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Pieces of History from the Vietnam War
1. If one could think about direct army involvement then it would be Oct. 27, 1932 US. establishes the Military Assistance Advisory Group, Indochina (MAAG) in Saigon to aid the French military (the French had been fighting communist rebels in Vietnam, their pre-WWII colony, since 1945ad).
2. If one could think about direct combat engagement then it would be November 1, 1955 -- The US. re designates MACG, Indochina, as MACG, Vietnam to specify its new direct combat advisory role with the North Vietnamese Army. The US. essentially took over the advisory role from the French, who were leaving Vietnam after their defeat at Diem Bi en Po in 1954. The Department of Defense views this date as the latest qualifying date for inclusion on the Vietnam Veterans Memorial. In fact this allows US military personnel to use live weapon in Vietnam aka 'to win'!
5. August 7, 1964 -- In response to the incidents involving US naval vessels USS. Maddox and the USS. Turner Joy, the US. Congress overwhelmingly passes the "Gulf of Ton-kin Resolution," allowing the President "to take all necessary steps, including the use of armed force" to prevent further attacks against US. forces. Many people view this as the "official" start of the war, although there was never a declaration of war.
Thunder Road was the name given to QL 13 from Saigon west to Quan Loi by the 11th ACR who used the callsign Thunder.
In 1962, President Kennedy established SEAL Teams ONE and TWO from the existing UDT Teams to develop a Navy Unconventional Warfare capability. The Navy SEAL Teams were designed as the maritime counterpart to the Army Special Forces “Green Berets.” They deployed immediately to Vietnam to operate in the deltas and thousands of rivers and canals in Vietnam, and effectively disrupted the enemy’s maritime lines of communication.
The The US Navy SEAL Museum Florida" SEAL Teams ’ mission was to conduct counter guerilla warfare and clandestine maritime operations. Initially, SEALs advised and trained Vietnamese forces, such as the LDNN (Vietnamese SEALs). Later in the war, SEALs conducted nighttime Direct Action missions such as ambushes and raids to capture prisoners of high intelligence value.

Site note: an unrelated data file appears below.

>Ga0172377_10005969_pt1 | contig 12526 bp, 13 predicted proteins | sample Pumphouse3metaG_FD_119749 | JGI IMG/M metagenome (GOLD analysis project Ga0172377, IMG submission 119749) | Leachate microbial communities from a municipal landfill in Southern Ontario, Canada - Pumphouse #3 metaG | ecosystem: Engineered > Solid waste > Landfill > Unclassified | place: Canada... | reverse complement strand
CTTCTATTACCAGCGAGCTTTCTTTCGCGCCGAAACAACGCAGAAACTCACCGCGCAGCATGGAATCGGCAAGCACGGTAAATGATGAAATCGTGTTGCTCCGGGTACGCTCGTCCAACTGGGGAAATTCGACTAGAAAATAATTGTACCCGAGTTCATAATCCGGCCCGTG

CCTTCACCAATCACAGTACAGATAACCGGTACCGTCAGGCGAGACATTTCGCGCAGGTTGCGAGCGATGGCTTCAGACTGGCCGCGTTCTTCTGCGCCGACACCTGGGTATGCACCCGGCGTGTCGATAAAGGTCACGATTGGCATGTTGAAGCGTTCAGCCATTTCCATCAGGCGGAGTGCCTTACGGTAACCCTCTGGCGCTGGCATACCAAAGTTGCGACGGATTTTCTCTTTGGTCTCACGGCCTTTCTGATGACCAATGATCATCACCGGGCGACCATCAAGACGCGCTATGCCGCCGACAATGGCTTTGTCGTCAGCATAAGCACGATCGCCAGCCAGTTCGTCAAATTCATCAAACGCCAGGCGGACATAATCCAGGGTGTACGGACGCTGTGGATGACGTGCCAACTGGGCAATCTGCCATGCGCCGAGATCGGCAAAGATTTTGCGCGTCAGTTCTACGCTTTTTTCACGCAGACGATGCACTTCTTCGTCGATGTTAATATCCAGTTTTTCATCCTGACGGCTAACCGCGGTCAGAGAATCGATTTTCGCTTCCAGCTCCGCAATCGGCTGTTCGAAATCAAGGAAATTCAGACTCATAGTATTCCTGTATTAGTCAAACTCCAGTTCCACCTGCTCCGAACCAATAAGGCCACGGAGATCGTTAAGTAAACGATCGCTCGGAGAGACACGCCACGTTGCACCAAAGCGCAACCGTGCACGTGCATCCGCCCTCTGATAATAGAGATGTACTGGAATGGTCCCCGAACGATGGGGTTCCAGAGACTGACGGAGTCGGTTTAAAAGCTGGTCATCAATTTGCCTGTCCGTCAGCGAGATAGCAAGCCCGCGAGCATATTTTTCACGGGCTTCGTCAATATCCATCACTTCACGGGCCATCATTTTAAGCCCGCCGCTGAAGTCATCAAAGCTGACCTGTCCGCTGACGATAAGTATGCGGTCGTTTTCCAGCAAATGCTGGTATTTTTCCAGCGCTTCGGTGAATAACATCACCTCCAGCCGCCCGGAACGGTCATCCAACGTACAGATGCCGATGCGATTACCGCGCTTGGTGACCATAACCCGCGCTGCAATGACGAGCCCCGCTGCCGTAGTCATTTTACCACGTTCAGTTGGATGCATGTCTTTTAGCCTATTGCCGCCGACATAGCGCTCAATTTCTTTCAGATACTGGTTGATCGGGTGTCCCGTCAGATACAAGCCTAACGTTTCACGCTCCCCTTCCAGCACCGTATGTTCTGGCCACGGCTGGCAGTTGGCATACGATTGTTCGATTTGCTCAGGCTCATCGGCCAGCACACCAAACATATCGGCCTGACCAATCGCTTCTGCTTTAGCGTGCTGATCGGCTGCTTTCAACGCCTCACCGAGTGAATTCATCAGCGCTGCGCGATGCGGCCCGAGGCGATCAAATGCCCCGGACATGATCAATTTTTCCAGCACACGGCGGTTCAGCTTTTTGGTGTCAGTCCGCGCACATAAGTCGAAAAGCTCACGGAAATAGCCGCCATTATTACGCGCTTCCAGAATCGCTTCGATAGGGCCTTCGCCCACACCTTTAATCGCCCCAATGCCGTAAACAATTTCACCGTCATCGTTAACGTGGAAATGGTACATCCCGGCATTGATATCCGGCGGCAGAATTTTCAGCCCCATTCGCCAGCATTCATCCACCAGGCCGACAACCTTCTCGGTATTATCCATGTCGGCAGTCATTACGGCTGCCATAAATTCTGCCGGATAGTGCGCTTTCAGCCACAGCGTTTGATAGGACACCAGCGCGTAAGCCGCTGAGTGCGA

The SEALs were so effective that the enemy named them, “the men with the green faces.” At the war’s height, eight SEAL platoons were in Vietnam on a continuing rotational basis. The last SEAL platoon departed Vietnam in 1971, and the last SEAL advisor in 1973.
The Fall of Saigon or Liberation of Saigon was the capture of Saigon, the capital of South Vietnam, by the People's Army of Vietnam and the National Liberation Front on April 30, 1975. The event marked the end of the Vietnam War and the start of a transition period leading to the formal reunification of Vietnam into a communist state.
North Vietnamese forces under the command of the Senior General Văn Tiến Dũng began their final attack on Saigon, which was commanded by General Nguyen Van Toan on April 29, with a heavy artillery bombardment. This bombardment at the Tân Sơn Nhứt Airport killed the last two American servicemen that died in Vietnam, Charles McMahon and Darwin Judge.. By the afternoon of the next day, North Vietnamese troops had occupied the important points within the city and raised their flag over the South Vietnamese presidential palace. South Vietnam capitulated shortly after. The city was renamed Ho Chi Minh City, after communist leader Ho Chi Minh. The fall of the city was preceded by the evacuation of almost all the American civilian and military personnel in Saigon, along with tens of thousands of South Vietnamese civilians associated with the southern regime. The evacuation culminated in Operation Frequent Wind, which was the largest helicopter evacuation in history. In addition to the flight of refugees, the end of the war and institution of new rules by the communists contributed to a decline in the population of the city.